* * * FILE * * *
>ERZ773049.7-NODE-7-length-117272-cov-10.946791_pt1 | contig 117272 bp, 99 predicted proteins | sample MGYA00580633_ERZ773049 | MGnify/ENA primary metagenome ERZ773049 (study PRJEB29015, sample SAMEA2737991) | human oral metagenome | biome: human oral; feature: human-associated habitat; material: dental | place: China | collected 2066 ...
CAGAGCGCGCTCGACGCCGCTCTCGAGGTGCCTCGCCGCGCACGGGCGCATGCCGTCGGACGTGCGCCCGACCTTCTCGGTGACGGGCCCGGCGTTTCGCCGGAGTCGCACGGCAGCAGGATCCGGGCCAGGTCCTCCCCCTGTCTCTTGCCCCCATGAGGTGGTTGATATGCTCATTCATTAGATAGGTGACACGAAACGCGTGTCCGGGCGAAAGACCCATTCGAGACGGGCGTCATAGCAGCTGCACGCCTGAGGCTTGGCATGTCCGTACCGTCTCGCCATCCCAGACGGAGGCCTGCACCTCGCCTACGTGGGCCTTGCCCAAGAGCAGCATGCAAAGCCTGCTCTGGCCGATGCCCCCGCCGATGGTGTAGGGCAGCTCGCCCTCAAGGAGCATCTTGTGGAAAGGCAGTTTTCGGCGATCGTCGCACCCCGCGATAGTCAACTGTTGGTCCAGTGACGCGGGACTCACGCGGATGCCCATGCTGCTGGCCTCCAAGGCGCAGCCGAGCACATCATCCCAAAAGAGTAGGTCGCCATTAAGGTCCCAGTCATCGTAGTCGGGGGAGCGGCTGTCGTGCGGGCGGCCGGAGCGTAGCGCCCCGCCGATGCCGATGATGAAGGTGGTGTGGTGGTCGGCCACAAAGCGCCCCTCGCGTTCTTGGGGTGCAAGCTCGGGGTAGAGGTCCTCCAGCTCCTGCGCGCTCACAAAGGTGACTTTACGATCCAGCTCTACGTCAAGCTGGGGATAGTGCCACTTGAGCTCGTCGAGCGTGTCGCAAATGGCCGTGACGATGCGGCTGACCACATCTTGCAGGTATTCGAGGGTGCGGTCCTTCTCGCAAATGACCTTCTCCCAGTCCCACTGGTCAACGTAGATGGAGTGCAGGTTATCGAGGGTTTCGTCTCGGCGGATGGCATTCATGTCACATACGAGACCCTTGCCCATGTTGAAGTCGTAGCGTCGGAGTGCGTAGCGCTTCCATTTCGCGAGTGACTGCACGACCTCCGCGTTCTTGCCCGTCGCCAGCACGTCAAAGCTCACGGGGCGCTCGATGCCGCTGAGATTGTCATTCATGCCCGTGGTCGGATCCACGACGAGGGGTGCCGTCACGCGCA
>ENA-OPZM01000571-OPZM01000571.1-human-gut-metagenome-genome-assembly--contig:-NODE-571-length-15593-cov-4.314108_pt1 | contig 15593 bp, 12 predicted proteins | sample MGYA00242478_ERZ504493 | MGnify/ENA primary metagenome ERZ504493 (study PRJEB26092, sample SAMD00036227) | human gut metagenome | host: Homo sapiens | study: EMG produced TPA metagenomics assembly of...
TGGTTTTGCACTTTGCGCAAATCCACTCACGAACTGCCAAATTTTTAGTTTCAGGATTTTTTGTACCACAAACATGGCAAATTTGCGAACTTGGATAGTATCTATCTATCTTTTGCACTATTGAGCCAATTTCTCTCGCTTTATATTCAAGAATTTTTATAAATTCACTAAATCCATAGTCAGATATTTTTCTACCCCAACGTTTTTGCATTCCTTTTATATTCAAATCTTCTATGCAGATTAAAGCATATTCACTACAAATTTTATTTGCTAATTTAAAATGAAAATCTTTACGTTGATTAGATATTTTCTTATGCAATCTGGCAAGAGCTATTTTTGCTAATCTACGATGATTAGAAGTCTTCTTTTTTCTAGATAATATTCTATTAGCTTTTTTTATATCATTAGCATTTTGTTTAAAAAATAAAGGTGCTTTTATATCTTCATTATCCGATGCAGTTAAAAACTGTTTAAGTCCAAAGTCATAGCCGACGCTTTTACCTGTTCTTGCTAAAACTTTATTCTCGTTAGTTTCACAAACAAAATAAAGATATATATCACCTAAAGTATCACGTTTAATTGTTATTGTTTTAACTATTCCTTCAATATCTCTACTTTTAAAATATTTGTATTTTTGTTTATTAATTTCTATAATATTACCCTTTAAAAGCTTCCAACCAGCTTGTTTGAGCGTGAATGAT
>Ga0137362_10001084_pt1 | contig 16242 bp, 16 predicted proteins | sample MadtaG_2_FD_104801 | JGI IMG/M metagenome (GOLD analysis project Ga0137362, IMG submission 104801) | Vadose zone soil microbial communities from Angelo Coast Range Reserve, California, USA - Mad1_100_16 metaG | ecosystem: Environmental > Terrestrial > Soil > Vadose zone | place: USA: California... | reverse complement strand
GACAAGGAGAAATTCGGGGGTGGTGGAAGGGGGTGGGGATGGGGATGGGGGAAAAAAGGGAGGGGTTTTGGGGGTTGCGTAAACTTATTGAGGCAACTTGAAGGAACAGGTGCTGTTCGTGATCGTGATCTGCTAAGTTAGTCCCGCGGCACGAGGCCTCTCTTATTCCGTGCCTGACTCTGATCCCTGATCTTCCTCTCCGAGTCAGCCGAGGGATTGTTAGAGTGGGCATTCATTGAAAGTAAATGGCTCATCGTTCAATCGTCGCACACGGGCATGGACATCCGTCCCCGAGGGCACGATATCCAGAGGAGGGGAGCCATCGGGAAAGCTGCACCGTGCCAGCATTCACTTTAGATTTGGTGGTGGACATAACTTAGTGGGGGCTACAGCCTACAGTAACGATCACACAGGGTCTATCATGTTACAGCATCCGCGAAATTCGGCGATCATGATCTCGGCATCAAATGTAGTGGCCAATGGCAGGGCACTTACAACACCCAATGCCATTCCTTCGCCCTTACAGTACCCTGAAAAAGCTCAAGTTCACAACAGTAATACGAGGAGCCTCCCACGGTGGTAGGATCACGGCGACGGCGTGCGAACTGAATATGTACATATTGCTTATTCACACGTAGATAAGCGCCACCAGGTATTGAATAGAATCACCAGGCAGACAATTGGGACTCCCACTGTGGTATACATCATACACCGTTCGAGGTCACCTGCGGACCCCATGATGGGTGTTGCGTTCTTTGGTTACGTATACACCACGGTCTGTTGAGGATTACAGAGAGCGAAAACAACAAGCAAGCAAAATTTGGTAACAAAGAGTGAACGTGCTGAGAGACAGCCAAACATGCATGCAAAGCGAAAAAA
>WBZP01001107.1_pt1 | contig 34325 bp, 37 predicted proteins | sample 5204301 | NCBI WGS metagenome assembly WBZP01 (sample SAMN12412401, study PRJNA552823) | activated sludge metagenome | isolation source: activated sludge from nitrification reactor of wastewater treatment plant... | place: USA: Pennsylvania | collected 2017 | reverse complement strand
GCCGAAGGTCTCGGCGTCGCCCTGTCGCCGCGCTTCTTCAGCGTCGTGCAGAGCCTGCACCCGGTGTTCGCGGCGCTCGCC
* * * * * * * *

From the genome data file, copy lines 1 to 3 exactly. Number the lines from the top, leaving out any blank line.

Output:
>ERZ773049.7-NODE-7-length-117272-cov-10.946791_pt1 | contig 117272 bp, 99 predicted proteins | sample MGYA00580633_ERZ773049 | MGnify/ENA primary metagenome ERZ773049 (study PRJEB29015, sample SAMEA2737991) | human oral metagenome | biome: human oral; feature: human-associated habitat; material: dental | place: China | collected 2066 ...
CAGAGCGCGCTCGACGCCGCTCTCGAGGTGCCTCGCCGCGCACGGGCGCATGCCGTCGGACGTGCGCCCGACCTTCTCGGTGACGGGCCCGGCGTTTCGCCGGAGTCGCACGGCAGCAGGATCCGGGCCAGGTCCTCCCCCTGTCTCTTGCCCCCATGAGGTGGTTGATATGCTCATTCATTAGATAGGTGACACGAAACGCGTGTCCGGGCGAAAGACCCATTCGAGACGGGCGTCATAGCAGCTGCACGCCTGAGGCTTGGCATGTCCGTACCGTCTCGCCATCCCAGACGGAGGCCTGCACCTCGCCTACGTGGGCCTTGCCCAAGAGCAGCATGCAAAGCCTGCTCTGGCCGATGCCCCCGCCGATGGTGTAGGGCAGCTCGCCCTCAAGGAGCATCTTGTGGAAAGGCAGTTTTCGGCGATCGTCGCACCCCGCGATAGTCAACTGTTGGTCCAGTGACGCGGGACTCACGCGGATGCCCATGCTGCTGGCCTCCAAGGCGCAGCCGAGCACATCATCCCAAAAGAGTAGGTCGCCATTAAGGTCCCAGTCATCGTAGTCGGGGGAGCGGCTGTCGTGCGGGCGGCCGGAGCGTAGCGCCCCGCCGATGCCGATGATGAAGGTGGTGTGGTGGTCGGCCACAAAGCGCCCCTCGCGTTCTTGGGGTGCAAGCTCGGGGTAGAGGTCCTCCAGCTCCTGCGCGCTCACAAAGGTGACTTTACGATCCAGCTCTACGTCAAGCTGGGGATAGTGCCACTTGAGCTCGTCGAGCGTGTCGCAAATGGCCGTGACGATGCGGCTGACCACATCTTGCAGGTATTCGAGGGTGCGGTCCTTCTCGCAAATGACCTTCTCCCAGTCCCACTGGTCAACGTAGATGGAGTGCAGGTTATCGAGGGTTTCGTCTCGGCGGATGGCATTCATGTCACATACGAGACCCTTGCCCATGTTGAAGTCGTAGCGTCGGAGTGCGTAGCGCTTCCATTTCGCGAGTGACTGCACGACCTCCGCGTTCTTGCCCGTCGCCAGCACGTCAAAGCTCACGGGGCGCTCGATGCCGCTGAGATTGTCATTCATGCCCGTGGTCGGATCCACGACGAGGGGTGCCGTCACGCGCA
>ENA-OPZM01000571-OPZM01000571.1-human-gut-metagenome-genome-assembly--contig:-NODE-571-length-15593-cov-4.314108_pt1 | contig 15593 bp, 12 predicted proteins | sample MGYA00242478_ERZ504493 | MGnify/ENA primary metagenome ERZ504493 (study PRJEB26092, sample SAMD00036227) | human gut metagenome | host: Homo sapiens | study: EMG produced TPA metagenomics assembly of...